"Amistad"(Credit: AP / Matt York)
Before he played the real-life kidnapping victim Solomon Northup in the Oscar-winning “12 Years a Slave,” Chiwitel Ejiofor played James Covey, a rare black man in England's Royal Navy, in Steven Spielberg's 1997 "Amistad," about a slave mutiny. Coincidentally, both films are inspired by events that took place in 1841. With Morgan Freeman, Nigel Hawthorne, Anthony Hopkins and Matthew McConaughey.
"The Ice Storm"(Credit: AP )
Ang Lee's 1997 drama "The Ice Storm," about suburban families in the enervated 1970s, will send a shiver of recognition down the spine of anyone who remembers the decade. Kevin Kline, Sigourney Weaver and Joan Allen play the adults; Christina Ricci, Tobey Maguire and Elijah Woods are the children. Based on Rick Moody's acclaimed novel.
It's about time Regan-era blockbuster "Dirty Dancing" entered the modern on-demand era! Jennifer Grey plays teenage Frances "Baby" Houseman, who falls in love with Catskills dance instructor Johnny Castle (an iconic Patrick Swayze). More than 25 years after its release, you'll still have the time of your life.
"Capote"(Credit: AP )
The late Philip Seymour Hoffman won the best actor Academy Award for his portrayal of the author Truman Capote in "Captoe." Set during the writing of "In Cold Blood," the movie is a well-made and unsparing biopic, and a reminder of Hoffman's extraordinary talent.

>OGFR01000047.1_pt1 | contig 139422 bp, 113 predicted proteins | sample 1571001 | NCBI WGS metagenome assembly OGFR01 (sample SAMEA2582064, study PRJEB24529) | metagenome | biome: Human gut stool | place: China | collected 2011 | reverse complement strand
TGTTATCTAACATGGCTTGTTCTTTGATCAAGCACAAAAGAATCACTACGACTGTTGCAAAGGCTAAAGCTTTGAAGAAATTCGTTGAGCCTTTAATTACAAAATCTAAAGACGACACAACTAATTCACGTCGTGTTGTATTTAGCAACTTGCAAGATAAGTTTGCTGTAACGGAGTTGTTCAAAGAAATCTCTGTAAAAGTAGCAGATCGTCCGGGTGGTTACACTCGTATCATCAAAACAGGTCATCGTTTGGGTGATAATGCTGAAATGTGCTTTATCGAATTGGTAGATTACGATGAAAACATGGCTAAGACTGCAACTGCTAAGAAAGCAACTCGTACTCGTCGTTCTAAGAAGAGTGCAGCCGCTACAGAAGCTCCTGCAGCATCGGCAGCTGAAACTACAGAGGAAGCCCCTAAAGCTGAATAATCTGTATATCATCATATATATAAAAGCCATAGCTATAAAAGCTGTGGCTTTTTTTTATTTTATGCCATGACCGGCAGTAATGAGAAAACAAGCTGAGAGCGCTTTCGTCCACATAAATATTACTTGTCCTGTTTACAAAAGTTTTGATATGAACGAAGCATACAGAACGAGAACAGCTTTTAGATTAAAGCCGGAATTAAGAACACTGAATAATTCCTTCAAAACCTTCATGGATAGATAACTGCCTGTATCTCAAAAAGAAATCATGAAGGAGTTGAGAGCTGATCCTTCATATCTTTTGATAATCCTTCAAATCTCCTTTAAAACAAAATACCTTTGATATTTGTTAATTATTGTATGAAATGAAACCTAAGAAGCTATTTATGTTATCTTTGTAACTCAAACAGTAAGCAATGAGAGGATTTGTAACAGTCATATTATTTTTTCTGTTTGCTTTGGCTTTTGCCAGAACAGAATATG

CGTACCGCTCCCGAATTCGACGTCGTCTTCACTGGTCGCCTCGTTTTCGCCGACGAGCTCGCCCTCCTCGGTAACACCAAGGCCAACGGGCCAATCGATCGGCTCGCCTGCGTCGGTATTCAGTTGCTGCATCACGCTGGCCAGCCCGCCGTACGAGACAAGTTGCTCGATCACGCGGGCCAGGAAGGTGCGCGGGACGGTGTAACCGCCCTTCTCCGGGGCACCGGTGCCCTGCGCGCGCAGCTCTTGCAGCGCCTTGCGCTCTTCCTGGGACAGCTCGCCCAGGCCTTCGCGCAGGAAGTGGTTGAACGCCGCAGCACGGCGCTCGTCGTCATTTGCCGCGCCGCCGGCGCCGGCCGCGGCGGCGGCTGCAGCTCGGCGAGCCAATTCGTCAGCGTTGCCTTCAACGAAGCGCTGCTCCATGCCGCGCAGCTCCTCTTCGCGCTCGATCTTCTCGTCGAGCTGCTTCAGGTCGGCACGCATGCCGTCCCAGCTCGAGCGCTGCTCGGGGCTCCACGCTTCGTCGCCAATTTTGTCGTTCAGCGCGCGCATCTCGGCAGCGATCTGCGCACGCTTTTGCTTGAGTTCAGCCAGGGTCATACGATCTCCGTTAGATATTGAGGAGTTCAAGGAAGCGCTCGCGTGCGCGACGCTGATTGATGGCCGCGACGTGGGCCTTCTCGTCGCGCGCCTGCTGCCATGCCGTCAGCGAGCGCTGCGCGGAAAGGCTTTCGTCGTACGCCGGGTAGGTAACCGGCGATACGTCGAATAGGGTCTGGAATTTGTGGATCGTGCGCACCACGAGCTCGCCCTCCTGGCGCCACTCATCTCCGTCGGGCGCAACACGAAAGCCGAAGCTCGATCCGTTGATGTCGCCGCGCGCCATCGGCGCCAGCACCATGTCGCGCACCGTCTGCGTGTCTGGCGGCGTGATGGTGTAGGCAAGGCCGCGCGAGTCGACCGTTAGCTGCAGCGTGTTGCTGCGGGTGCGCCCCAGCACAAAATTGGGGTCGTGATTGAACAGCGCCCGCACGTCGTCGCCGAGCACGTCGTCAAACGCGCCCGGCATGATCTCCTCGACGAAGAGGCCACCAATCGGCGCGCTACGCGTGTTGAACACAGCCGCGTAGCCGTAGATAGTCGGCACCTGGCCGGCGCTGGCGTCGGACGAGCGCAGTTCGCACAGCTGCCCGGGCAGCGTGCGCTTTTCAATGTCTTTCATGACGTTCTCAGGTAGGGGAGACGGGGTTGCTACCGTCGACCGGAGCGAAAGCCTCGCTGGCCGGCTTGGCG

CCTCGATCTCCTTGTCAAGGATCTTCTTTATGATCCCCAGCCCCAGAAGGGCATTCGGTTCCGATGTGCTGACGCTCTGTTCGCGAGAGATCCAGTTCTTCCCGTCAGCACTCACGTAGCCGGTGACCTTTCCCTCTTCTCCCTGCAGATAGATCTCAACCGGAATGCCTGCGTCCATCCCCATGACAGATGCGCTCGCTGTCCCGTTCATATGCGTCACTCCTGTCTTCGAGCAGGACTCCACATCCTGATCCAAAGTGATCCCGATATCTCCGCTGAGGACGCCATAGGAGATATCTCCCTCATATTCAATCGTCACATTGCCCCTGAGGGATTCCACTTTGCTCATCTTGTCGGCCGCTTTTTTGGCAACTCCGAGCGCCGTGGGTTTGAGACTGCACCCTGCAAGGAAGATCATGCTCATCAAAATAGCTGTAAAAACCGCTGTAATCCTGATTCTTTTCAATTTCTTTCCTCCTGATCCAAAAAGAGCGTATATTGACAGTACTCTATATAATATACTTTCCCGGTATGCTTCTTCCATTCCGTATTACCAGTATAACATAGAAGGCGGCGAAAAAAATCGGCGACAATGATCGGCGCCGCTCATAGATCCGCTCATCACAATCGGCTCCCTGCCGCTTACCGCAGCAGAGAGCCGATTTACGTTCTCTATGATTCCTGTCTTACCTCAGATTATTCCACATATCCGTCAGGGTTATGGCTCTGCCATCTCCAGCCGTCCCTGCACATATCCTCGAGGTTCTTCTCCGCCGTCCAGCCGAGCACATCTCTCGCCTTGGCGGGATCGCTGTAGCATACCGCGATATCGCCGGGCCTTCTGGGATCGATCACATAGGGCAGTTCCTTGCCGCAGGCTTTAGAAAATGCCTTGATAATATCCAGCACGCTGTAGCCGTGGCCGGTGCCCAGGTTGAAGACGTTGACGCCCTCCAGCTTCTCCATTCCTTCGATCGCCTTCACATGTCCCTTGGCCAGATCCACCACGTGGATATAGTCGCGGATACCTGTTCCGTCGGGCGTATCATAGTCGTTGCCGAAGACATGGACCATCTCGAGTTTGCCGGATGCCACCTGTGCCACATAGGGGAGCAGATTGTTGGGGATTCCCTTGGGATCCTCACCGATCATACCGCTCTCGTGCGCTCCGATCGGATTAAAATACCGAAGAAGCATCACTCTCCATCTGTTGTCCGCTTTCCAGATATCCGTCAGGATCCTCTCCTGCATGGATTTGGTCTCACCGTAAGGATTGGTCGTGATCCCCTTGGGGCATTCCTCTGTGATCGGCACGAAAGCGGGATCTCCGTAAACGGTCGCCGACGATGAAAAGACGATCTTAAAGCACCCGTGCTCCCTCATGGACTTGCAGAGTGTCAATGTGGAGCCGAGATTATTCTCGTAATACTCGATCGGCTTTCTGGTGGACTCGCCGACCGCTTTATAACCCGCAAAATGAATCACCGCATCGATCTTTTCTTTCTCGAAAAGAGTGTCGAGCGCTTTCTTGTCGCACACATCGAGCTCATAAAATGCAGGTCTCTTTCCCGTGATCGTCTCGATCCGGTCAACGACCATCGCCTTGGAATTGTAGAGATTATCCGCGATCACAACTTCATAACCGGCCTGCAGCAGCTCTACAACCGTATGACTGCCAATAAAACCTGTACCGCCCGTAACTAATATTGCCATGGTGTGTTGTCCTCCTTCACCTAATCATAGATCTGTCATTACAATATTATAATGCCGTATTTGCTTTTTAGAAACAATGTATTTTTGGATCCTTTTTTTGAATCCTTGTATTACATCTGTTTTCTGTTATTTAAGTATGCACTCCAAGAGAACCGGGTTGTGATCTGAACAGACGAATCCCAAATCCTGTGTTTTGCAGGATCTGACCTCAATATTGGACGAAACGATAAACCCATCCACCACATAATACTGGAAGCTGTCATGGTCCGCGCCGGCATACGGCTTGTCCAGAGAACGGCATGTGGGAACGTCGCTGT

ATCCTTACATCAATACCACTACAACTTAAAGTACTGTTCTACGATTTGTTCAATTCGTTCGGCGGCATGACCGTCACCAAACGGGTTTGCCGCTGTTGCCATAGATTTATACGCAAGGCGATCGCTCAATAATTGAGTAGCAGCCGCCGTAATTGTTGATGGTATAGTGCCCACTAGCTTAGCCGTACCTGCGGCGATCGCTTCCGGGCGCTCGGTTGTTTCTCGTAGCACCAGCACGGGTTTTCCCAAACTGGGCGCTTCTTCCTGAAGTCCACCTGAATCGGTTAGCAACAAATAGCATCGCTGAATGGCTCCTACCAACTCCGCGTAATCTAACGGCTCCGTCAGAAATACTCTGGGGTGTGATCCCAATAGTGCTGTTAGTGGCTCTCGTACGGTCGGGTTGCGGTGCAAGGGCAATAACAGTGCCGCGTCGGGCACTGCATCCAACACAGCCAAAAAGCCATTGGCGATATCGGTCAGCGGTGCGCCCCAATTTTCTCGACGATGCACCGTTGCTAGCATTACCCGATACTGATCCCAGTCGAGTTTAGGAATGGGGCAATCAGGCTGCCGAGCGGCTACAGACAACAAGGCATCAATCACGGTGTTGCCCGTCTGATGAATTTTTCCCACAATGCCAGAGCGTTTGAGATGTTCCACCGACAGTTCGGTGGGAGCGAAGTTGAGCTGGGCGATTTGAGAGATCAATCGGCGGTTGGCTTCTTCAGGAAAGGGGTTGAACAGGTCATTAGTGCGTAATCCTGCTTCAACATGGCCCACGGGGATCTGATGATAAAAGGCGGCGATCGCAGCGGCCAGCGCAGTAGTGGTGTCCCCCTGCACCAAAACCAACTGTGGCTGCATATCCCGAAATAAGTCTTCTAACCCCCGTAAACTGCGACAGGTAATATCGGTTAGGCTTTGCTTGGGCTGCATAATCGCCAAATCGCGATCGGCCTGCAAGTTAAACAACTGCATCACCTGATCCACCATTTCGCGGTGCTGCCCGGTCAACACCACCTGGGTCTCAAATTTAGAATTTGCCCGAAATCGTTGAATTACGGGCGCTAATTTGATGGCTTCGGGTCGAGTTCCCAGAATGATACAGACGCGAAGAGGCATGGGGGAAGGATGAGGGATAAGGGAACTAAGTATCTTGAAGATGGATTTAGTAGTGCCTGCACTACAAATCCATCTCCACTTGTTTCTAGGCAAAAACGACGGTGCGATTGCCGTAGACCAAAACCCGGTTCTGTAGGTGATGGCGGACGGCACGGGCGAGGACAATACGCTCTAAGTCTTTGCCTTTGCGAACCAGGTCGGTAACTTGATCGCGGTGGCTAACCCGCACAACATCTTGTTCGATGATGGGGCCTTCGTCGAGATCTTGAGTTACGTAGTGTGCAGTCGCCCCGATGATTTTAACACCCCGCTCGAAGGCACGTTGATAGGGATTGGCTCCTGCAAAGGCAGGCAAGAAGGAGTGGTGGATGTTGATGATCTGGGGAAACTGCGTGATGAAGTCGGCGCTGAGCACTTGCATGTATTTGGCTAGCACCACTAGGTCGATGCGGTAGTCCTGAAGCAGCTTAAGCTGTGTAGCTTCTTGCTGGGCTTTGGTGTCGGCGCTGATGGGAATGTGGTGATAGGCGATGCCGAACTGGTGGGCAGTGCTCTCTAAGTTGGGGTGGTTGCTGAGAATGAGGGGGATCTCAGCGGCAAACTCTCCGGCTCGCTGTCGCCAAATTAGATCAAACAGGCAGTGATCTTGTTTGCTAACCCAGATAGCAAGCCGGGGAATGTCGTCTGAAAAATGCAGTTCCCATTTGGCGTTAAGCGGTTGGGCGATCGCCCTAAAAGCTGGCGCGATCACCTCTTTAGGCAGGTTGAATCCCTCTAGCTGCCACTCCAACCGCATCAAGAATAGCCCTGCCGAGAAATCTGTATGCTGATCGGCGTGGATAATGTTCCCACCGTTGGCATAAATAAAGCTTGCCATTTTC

An animated movie about a little snail (voiced by Ryan Reynolds) who longs to be a race-car driver. That's counterintuitive, see, because snails are slow. Get it? Well, even if you're tired of these kiddie-film cliches, "Turbo" squeaks by with some sharp humor and an appealing cast of ethnically diverse characters. The voice cast includes Paul Giamatti, Michael Pena, Maya Rudolph, Luis Guzman and Samuel L. Jackson.
"Blue is the Warmest Color"(Credit: AP)
This French movie about a high-school girl (Adele Exarchopoulos) who discovers her lesbian sexuality with an older artist (Lea Seydoux) became a cause celebre for its graphic and rather vigorous sex scenes (one reportedly required 100 takes). Actually, it's the clothed moments in "Blue is the Warmest Color" that are most memorable. The two actresses, both phenomenal, create a convincing portrait of a tender, passionate, life-altering romance. In French with English subtitles.